Coronavirus-themed phishing attacks have become so pervasive that the governments of the U.S. and U.K. issued a joint warning Wednesday about their growing use.
Advanced hacking groups seek to further “long-standing priorities” including espionage and “hack and leak” campaigns while criminals are “deploying a variety of ransomware and other malware,” the warning says.
“The surge in teleworking has increased the use of potentially vulnerable services, such as virtual private networks (VPNs), amplifying the threat to individuals and organization,” according to the warning, from the U.S. Department of Homeland Security’s Cybersecurity and Infrastructure Security Agency and the U.K.’s National Cyber Security Centre.
The warning comes after the number of attempted phishing emails more than quadrupled over the course of March, a month when state-linked hackers and criminals seized on the pandemic to fuel operations, according to data from the cybersecurity firm FireEye Inc.
Hackers believed to be backed by the governments of North Korea, Russia and China used the pandemic as lures in cyber-attacks that appeared designed to be part of long-term espionage campaigns, according to FireEye. Criminal hackers’ motives was more straightforward: money, the firm said.
A popular tactic for both groups involved sending phishing emails that purport to offer information related to the coronavirus to convince users to click on a link or attachment containing malware, according to FireEye, based on its detections of hackers’ activities.
FireEye said it discovered phishing emails that sought to leverage the U.S. government’s distribution of the recent $2 trillion stimulus package, which was passed at the end of March. For example, the subject “COVID-19 Payment” has become popular among hackers, according to detections by FireEye.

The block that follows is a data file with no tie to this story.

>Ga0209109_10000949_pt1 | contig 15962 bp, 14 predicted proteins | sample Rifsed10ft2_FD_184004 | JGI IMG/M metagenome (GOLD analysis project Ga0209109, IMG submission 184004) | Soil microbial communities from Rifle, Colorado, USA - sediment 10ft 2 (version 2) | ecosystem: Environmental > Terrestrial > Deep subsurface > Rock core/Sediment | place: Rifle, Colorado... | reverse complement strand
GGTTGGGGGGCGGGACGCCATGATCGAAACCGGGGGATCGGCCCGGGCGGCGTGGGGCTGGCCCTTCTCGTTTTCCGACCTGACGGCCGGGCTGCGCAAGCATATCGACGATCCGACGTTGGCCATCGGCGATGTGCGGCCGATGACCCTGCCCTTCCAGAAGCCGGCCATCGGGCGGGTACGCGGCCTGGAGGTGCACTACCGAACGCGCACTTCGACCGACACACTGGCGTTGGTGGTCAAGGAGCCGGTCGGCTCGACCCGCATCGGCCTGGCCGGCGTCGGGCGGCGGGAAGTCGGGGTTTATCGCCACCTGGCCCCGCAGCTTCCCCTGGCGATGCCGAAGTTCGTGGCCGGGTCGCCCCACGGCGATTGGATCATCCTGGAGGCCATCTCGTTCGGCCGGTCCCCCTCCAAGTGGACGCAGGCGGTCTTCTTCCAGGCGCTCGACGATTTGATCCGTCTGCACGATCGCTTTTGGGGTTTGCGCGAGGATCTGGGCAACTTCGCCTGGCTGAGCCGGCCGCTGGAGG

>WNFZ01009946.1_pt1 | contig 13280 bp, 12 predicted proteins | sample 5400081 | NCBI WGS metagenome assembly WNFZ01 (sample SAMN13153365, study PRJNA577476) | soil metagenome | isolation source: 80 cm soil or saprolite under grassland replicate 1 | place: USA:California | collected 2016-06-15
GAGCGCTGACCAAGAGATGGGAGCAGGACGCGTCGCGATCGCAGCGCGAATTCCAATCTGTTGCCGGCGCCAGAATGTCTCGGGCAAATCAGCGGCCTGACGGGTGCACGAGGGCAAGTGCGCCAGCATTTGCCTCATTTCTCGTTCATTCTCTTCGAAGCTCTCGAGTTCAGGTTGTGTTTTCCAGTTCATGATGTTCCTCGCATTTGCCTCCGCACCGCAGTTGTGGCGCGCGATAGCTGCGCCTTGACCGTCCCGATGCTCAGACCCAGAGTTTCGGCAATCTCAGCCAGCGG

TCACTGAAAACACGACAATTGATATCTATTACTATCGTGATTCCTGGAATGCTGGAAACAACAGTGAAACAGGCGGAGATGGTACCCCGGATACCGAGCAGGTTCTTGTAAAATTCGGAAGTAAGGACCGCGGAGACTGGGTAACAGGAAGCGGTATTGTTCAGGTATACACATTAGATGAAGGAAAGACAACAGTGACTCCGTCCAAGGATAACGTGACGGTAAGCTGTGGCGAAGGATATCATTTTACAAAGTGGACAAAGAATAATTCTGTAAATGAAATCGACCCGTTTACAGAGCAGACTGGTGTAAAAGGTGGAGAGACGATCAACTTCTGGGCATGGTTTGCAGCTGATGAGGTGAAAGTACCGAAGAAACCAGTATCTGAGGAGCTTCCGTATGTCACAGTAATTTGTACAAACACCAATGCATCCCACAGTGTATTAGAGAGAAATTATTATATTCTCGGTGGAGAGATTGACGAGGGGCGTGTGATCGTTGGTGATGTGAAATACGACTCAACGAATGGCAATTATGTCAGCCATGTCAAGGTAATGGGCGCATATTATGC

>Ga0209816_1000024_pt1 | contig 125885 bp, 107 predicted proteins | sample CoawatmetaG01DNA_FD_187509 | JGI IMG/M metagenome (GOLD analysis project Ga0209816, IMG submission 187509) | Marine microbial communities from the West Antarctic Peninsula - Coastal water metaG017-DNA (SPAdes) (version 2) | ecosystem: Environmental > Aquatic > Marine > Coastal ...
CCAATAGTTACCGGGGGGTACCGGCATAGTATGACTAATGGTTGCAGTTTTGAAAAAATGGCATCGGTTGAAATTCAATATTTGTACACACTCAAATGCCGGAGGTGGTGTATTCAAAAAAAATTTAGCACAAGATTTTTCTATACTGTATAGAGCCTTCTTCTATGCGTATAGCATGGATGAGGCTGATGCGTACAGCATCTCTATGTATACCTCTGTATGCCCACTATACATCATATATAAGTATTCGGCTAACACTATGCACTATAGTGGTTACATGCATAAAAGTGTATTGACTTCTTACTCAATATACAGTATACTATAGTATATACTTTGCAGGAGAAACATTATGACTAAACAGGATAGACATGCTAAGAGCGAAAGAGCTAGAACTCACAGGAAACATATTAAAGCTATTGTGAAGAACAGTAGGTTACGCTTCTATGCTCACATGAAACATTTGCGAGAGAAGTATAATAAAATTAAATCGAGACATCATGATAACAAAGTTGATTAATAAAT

Other frequently used phishing lures detected by FireEye include “COVID-19 AWARENESS AND IMPLEMENTATION FROM THE WORLD HEALTH ORGANIZATION,” “Protection from Corona Virus with Immunity Oil,” and “Why Corona is ONLY the 1st Stage of the Crash.”
While the landscape of attempted phishing attacks is enormous — and the vast majority don’t concern coronavirus — the increase is indicative of common tactic used by hackers: taking advantage of world events to trick people into clicking on malware. Some cybersecurity experts say the coronavirus has produced an unprecedented volume of attempted cyber-attacks.
“Coronavirus-themed phishing lures, malware infections, network intrusions, scams and disinformation campaigns have become rampant across the clear, deep, and dark web,” the threat intelligence firm IntSights Cyber Intelligence Ltd. wrote in a Tuesday report, which described malicious mobile apps, websites and emails that purported to offer information about the virus.
It’s not just American users who are being duped out of public dollars. Users in Russia received an email offering instructions for obtaining 158,591 rubles (about $2,100) in “social compensation” for the virus, according to Malware Hunter Team, a ransomware identification service. Users in Canada received similar messages promising “Canada Emergency Response Benefit” in English and French, according to the group.
Hacker groups have been trying coronavirus-related tactics since at least late January, according to the cybersecurity firm CrowdStrike Holdings Inc. One of the first known coronavirus-themed attacks targeted Japan, where a group dubbed Mummy Spider used Japanese-language spam on Jan. 29 to distribute malware known globally as Emotet.
The hacking group — which is based in Russia and Eastern Europe — sent emails spoofing a Kyoto public health center to trick victims into clicking on the malicious link. Since then, Mummy Spider has targeted other countries as citizens become infected and also industries including health-care entities fighting the epidemic, according to CrowdStrike.
A Chinese hacking group called Pirate Panda changed tactics as the coronavirus spread. Pirate Panda had been using the Jan. 3 assassination of Iranian Major General Qassem Soleimani to lure users in India and Pakistan into executing their malware. As the coronavirus spread between February and March, the group began sending documents purporting to be from the World Health Organization containing confirmed data on coronavirus cases inside and outside of China, according to CrowdStrike.
“Bad guys are motivated by fear and greed, and this case the entire world is scared, and so malicious actors are pouncing,” said Adam Meyers, CrowdStrike’s vice president of intelligence. “It shouldn’t come as a surprise that a criminal is going to use whatever tools work best. Right now, what’s best is leveraging fear in the coronavirus. And it’s working.”
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